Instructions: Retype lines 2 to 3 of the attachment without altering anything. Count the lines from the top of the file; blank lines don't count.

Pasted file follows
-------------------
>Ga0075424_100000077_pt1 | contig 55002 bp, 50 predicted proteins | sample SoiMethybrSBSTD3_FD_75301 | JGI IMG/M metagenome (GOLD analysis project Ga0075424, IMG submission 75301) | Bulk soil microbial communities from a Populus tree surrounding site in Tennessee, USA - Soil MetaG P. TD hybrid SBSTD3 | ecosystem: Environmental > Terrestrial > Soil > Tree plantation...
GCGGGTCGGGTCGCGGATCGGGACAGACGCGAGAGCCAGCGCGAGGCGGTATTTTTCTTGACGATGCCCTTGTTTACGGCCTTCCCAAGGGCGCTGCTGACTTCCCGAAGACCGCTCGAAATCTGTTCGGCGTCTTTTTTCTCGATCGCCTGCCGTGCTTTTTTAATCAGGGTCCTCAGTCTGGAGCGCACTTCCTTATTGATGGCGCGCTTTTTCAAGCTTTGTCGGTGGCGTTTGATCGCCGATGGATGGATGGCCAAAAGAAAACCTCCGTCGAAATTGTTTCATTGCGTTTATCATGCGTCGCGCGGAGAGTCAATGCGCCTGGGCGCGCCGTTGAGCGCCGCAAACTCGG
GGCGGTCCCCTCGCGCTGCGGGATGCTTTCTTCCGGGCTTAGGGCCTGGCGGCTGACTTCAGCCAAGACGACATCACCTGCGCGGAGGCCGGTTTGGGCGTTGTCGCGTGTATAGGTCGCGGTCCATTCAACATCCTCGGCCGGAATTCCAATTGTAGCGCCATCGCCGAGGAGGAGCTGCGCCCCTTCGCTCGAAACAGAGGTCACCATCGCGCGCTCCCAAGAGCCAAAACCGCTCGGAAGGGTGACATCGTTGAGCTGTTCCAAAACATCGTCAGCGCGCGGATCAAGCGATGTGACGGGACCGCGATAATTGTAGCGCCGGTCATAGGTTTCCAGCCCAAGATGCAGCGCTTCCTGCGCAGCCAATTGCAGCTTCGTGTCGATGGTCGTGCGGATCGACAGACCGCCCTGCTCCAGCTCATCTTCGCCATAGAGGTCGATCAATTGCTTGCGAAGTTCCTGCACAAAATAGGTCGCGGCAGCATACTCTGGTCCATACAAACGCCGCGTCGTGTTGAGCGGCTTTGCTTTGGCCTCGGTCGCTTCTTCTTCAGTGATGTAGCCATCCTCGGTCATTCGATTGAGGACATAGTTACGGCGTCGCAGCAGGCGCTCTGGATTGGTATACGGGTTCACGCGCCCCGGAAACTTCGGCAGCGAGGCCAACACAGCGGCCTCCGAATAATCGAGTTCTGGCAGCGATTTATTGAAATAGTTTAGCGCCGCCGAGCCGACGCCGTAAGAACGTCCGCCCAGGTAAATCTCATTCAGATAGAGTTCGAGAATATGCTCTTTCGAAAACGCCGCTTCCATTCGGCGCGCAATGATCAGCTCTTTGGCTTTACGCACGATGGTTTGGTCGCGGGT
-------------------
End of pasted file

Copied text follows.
GCGGGTCGGGTCGCGGATCGGGACAGACGCGAGAGCCAGCGCGAGGCGGTATTTTTCTTGACGATGCCCTTGTTTACGGCCTTCCCAAGGGCGCTGCTGACTTCCCGAAGACCGCTCGAAATCTGTTCGGCGTCTTTTTTCTCGATCGCCTGCCGTGCTTTTTTAATCAGGGTCCTCAGTCTGGAGCGCACTTCCTTATTGATGGCGCGCTTTTTCAAGCTTTGTCGGTGGCGTTTGATCGCCGATGGATGGATGGCCAAAAGAAAACCTCCGTCGAAATTGTTTCATTGCGTTTATCATGCGTCGCGCGGAGAGTCAATGCGCCTGGGCGCGCCGTTGAGCGCCGCAAACTCGG
GGCGGTCCCCTCGCGCTGCGGGATGCTTTCTTCCGGGCTTAGGGCCTGGCGGCTGACTTCAGCCAAGACGACATCACCTGCGCGGAGGCCGGTTTGGGCGTTGTCGCGTGTATAGGTCGCGGTCCATTCAACATCCTCGGCCGGAATTCCAATTGTAGCGCCATCGCCGAGGAGGAGCTGCGCCCCTTCGCTCGAAACAGAGGTCACCATCGCGCGCTCCCAAGAGCCAAAACCGCTCGGAAGGGTGACATCGTTGAGCTGTTCCAAAACATCGTCAGCGCGCGGATCAAGCGATGTGACGGGACCGCGATAATTGTAGCGCCGGTCATAGGTTTCCAGCCCAAGATGCAGCGCTTCCTGCGCAGCCAATTGCAGCTTCGTGTCGATGGTCGTGCGGATCGACAGACCGCCCTGCTCCAGCTCATCTTCGCCATAGAGGTCGATCAATTGCTTGCGAAGTTCCTGCACAAAATAGGTCGCGGCAGCATACTCTGGTCCATACAAACGCCGCGTCGTGTTGAGCGGCTTTGCTTTGGCCTCGGTCGCTTCTTCTTCAGTGATGTAGCCATCCTCGGTCATTCGATTGAGGACATAGTTACGGCGTCGCAGCAGGCGCTCTGGATTGGTATACGGGTTCACGCGCCCCGGAAACTTCGGCAGCGAGGCCAACACAGCGGCCTCCGAATAATCGAGTTCTGGCAGCGATTTATTGAAATAGTTTAGCGCCGCCGAGCCGACGCCGTAAGAACGTCCGCCCAGGTAAATCTCATTCAGATAGAGTTCGAGAATATGCTCTTTCGAAAACGCCGCTTCCATTCGGCGCGCAATGATCAGCTCTTTGGCTTTACGCACGATGGTTTGGTCGCGGGT